Feminism: 4th Down?

Once upon a time, feminism was a clear-cut moral and social imperative and sheer common sense. Now the F word means rants on New Feminism, embodied feminism, Miley Cyrus and rebranding. It's a commodity. Ad agency fodder.

Someone call Ogilvy & Mather. Or maybe the morgue.

Feminism has finally succumbed to the same compartmentalization, sexual objectification and trivialization as woman herself. We hear the word "rebranding" and actually think about it, unconsciously reducing the noble ideal of equality to the level of a breakfast cereal. We contemplate the New Feminist and images of fierce Sirens in black leather pop into our heads, voluptuous breasts over-swelling their cups, bullets blazing from the nipples. Oh yeah, baby, yeah...

Is this The Revenge of the Goddess in Technicolor or just the modern ad man's fantasy of the powerful female? A guy with tits, vagina, stiletto hells, an AR-15 and an attitude.

Welcome to feminism 2014.

Back in 1917 things were a little different.


Alice Paul and other suffragettes stoically endured catcalls and egging during marches. Arrested for obstructing traffic while peacefully picketing outside Woodrow Wilson's White House, many were sent into the Occoquan Workhouse without representation, without bail and without the right to have visitors. The women suffered serious abuse at the hands of prison guards. In a desperate attempt to make the public aware of their treatment, Paul and many of the other women went on hunger strikes.

Force-feeding was administered by tube up the nose, down the throat, and, according to some sources, up the rectum. It took multiple attempts by wardens to accomplish penetration with the tubes because the women resisted, resulting in mouth and genital lacerations, deep bruising, and esophageal damage.

Feeding sessions occurred three times a day for weeks. The tubes and prying devices were not always cleaned and the women contracted oral and genital infections. The screams during sessions could be heard throughout the prison. Many women emerged physically, emotionally and mentally scarred.

Kate Heffelfinger (right)
after her release
from the Occoquan Workhouse
(Source: Library of Congress)

But they persevered. Years later, the Nineteenth Amendment to the U.S. Constitution was ratified on August 18, 1920, giving women the right to vote in local and national elections.

Brand that.

In all the distraction over unfathomably shallow issues like the right to twerk onstage, we've lost track of what feminism is ultimately about: ensuring that woman's value as a human being is accepted as being absolutely equal to man's value as a human being. Ensuring the equal right to vote, work, receive equitable pay and have equal access to legal, economic and educational opportunities has been an important part of the movement towards the equal valuation of the sexes.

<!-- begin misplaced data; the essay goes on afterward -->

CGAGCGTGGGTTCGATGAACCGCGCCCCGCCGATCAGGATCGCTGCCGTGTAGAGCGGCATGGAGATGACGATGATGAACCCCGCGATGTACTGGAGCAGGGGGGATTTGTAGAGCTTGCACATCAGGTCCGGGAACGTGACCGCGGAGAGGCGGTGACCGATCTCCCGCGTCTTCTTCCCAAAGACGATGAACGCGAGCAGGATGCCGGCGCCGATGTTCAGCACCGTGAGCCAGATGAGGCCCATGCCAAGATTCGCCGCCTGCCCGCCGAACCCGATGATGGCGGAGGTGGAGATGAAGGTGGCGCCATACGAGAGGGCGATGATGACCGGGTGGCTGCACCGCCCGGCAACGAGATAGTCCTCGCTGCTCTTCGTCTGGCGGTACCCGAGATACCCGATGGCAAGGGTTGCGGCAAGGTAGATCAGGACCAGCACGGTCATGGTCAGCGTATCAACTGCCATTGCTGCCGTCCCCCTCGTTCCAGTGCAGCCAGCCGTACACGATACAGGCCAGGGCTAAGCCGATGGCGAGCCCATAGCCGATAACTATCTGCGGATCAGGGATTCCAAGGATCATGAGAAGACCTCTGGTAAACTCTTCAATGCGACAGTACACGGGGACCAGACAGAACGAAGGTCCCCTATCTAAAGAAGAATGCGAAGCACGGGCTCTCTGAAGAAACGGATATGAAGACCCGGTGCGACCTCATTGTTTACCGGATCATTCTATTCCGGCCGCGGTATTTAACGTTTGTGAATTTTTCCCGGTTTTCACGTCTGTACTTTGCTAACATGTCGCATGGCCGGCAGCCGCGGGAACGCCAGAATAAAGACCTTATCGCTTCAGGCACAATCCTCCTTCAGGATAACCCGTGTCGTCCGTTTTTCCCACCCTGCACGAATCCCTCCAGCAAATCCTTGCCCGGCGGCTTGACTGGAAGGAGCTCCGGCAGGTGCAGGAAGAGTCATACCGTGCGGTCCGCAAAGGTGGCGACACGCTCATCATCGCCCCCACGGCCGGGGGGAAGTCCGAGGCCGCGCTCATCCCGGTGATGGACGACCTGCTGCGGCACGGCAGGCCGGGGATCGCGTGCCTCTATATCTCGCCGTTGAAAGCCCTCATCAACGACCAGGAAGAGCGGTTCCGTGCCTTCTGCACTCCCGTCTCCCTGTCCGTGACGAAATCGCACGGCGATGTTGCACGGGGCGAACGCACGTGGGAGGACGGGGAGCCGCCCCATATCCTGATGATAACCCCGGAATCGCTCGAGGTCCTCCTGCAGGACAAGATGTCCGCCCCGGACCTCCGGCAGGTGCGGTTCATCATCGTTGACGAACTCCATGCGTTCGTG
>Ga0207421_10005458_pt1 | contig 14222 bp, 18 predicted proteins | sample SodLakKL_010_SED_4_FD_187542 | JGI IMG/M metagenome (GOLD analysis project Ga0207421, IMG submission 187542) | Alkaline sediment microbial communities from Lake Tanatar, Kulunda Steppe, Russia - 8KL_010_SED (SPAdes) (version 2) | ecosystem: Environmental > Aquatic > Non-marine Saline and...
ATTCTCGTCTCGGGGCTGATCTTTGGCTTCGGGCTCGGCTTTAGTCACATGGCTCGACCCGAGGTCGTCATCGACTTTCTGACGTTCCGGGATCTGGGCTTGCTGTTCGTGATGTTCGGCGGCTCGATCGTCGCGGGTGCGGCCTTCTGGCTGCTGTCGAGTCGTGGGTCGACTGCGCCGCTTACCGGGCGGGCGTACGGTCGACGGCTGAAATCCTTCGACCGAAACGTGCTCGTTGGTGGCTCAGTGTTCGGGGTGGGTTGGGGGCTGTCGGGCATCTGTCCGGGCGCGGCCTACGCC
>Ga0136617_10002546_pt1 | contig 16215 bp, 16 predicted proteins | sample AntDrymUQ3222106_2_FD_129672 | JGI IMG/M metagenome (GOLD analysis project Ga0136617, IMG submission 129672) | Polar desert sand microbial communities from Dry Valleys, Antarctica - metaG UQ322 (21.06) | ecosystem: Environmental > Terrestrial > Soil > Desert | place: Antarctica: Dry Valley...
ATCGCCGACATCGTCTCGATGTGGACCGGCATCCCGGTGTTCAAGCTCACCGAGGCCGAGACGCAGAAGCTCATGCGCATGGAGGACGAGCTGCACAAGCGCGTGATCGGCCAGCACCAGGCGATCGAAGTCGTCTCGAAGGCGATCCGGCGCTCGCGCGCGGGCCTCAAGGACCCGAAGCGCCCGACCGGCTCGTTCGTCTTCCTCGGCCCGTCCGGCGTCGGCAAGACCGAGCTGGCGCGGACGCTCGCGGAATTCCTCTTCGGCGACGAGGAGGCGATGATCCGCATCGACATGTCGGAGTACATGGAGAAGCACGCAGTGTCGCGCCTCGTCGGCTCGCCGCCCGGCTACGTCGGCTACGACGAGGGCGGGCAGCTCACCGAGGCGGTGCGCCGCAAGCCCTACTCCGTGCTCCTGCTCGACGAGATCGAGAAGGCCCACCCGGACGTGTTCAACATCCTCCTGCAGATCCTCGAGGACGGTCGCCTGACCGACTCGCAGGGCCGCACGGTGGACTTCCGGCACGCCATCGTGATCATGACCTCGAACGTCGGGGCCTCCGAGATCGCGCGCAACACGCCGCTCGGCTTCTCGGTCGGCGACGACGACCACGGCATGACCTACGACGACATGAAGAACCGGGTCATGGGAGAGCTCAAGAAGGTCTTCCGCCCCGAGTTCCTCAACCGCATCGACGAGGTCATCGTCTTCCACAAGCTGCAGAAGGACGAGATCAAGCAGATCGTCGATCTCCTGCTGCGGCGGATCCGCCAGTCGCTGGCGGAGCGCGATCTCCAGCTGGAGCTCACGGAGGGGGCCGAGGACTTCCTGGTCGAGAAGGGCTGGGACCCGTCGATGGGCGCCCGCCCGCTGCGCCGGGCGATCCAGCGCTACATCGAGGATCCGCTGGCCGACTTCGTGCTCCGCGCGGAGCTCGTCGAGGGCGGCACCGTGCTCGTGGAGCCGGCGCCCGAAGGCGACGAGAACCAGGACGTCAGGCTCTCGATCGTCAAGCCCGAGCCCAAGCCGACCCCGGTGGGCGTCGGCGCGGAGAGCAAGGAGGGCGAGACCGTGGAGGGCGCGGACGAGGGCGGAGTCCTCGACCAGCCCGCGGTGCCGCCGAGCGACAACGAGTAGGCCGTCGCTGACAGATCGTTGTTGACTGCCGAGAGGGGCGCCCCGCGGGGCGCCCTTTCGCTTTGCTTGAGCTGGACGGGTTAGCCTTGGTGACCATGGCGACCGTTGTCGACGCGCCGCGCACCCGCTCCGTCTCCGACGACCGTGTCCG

But it's only the first half of the game.

Unfortunately, we -- women and men -- haven't realized there's a second half yet to play. We're screwing around in the locker room arguing the details about women playing as linebackers, quarterbacks and defensive ends. We don't get that playing the guy's game only validates the guy's game. We don't see we're making guy's goals, guy's ideals, guy's philosophies and guy's wars and economic machinations over territory ever more valuable and the only valid game in town.

No wonder feminism is becoming a joke. We're flagellating the last details of getting in the game when it's time to change the game itself.

Instead of arguing about who gets to tote a gun on a battlefield, it's time to take the issue to a higher level, introducing traditionally feminine values of compassion and cooperation into politics and questioning the need for battle.

Instead of banging our heads against the last fragments of the corporate glass ceiling, it's time to reexamine the masculine hierarchical structures of monopoly, scarcity, resource depletion, competitiveness and greed that line the pockets of a few, disempowering everyone else. It's time we took the economic power of the Sheconomy out for a spin, introducing life-honoring values of generosity, caring, and sustainability into the marketplace.

But to do that we have to openly value compassion and cooperation, trust, generosity, and sustainability. We have to see these qualities and woman's more "other-oriented" values as equally important and necessary for human wellbeing as more survival-oriented masculine values of competition, aggression, control, authority and domination. Not more valuable. But equally valuable.

When that happens, women and men we will finally be at par and the game will end.

The question is, are we ready for this? Are we ready to enter the second half? Are we ready to stop trivializing feminism and get serious about leveling the playing field of gender values? Or has the patriarchal mindset now invaded both women's and men's souls to the degree we can't even see there are other ways to be? Other potentials? A greater, more rewarding and pleasant future for humankind that can only be arrived at through the balance that comes of full gender equality?

I think I know what Alice Paul would say.

I think she'd say, "Ladies, (and gentlemen who are so inclined), it's time to take your hard-earned positions in the marketplace, your knowledge, economic wherewithal, guts, minds, hands and hearts and set your caps on making the whole world a different and better place for everyone to be."